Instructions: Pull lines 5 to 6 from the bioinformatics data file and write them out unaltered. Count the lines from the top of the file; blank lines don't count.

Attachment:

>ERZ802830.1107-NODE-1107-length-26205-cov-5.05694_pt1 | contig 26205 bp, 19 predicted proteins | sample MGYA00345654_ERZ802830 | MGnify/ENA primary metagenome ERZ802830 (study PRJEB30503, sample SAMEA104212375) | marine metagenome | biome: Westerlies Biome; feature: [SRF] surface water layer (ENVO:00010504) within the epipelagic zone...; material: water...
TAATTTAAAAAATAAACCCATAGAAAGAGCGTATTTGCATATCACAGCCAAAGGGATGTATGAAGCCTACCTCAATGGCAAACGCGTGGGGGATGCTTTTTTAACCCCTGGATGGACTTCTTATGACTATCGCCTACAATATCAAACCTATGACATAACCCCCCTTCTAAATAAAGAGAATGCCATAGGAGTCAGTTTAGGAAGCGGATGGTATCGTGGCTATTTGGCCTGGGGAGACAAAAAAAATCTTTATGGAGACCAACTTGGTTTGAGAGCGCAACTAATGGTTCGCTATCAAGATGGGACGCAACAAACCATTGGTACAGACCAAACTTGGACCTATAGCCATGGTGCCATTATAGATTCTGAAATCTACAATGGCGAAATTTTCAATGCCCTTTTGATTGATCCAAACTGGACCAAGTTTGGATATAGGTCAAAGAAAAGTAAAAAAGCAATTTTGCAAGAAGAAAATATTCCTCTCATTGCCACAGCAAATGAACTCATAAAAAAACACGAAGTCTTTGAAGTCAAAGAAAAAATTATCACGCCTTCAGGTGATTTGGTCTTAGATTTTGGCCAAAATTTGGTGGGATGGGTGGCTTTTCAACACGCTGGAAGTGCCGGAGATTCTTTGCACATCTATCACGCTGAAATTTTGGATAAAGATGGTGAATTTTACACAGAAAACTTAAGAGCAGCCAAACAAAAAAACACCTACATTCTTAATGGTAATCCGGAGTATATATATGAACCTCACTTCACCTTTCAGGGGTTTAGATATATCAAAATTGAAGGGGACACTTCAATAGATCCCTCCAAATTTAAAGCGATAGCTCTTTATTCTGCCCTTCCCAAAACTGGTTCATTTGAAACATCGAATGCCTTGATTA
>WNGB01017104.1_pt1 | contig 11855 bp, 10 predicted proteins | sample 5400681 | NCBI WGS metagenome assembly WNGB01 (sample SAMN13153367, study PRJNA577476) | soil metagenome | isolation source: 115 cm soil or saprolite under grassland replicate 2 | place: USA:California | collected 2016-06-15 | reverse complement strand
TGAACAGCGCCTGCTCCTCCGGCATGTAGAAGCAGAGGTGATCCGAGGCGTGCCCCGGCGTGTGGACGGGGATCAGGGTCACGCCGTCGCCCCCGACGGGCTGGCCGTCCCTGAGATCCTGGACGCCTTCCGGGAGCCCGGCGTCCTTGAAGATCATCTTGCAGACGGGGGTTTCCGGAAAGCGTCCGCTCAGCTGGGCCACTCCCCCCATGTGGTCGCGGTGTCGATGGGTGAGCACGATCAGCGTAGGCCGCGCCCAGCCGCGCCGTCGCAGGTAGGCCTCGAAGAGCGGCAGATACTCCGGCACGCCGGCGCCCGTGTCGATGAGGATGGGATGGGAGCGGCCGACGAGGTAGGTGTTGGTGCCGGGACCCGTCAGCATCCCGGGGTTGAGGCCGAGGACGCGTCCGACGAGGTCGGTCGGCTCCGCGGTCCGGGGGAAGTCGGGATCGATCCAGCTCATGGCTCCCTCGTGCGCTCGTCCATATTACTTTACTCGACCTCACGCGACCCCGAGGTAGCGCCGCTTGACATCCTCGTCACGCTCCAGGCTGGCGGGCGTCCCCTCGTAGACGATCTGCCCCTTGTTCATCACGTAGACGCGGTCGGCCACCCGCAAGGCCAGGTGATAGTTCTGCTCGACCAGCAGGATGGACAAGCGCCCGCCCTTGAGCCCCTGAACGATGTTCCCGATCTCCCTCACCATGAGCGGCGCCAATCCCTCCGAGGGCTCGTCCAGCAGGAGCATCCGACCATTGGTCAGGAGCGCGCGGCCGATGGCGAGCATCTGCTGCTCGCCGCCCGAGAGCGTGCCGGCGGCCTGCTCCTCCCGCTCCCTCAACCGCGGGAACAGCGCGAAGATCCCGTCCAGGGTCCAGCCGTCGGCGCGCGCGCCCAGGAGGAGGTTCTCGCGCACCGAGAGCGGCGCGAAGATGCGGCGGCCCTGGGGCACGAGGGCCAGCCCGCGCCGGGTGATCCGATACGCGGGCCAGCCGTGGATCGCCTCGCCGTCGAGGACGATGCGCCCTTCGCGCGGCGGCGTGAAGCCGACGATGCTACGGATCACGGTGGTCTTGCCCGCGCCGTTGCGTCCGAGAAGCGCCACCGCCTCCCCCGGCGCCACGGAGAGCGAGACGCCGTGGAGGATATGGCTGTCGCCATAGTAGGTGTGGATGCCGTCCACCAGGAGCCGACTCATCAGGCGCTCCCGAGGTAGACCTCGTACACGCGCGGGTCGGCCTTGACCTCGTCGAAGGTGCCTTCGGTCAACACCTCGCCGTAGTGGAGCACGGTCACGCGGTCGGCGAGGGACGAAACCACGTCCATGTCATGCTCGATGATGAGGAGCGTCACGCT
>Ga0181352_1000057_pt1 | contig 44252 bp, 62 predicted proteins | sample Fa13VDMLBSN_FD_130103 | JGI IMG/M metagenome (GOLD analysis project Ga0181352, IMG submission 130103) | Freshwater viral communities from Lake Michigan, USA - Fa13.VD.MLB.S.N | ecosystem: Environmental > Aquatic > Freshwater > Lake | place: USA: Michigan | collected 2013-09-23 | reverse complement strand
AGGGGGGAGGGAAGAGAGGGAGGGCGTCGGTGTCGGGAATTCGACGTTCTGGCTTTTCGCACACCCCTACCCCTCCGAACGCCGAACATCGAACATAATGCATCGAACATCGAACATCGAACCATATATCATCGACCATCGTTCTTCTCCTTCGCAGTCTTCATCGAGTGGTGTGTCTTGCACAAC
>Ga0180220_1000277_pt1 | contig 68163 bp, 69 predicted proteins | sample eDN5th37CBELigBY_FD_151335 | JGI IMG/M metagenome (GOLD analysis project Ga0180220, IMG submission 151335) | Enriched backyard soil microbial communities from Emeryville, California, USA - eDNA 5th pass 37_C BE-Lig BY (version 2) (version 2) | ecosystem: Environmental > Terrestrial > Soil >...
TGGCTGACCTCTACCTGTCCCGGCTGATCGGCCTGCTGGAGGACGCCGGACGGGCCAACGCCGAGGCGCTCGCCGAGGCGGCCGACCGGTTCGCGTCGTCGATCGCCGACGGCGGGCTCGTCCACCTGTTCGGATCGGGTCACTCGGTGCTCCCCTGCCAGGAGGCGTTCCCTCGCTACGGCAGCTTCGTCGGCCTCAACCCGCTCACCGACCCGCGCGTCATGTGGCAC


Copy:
>Ga0181352_1000057_pt1 | contig 44252 bp, 62 predicted proteins | sample Fa13VDMLBSN_FD_130103 | JGI IMG/M metagenome (GOLD analysis project Ga0181352, IMG submission 130103) | Freshwater viral communities from Lake Michigan, USA - Fa13.VD.MLB.S.N | ecosystem: Environmental > Aquatic > Freshwater > Lake | place: USA: Michigan | collected 2013-09-23 | reverse complement strand
AGGGGGGAGGGAAGAGAGGGAGGGCGTCGGTGTCGGGAATTCGACGTTCTGGCTTTTCGCACACCCCTACCCCTCCGAACGCCGAACATCGAACATAATGCATCGAACATCGAACATCGAACCATATATCATCGACCATCGTTCTTCTCCTTCGCAGTCTTCATCGAGTGGTGTGTCTTGCACAAC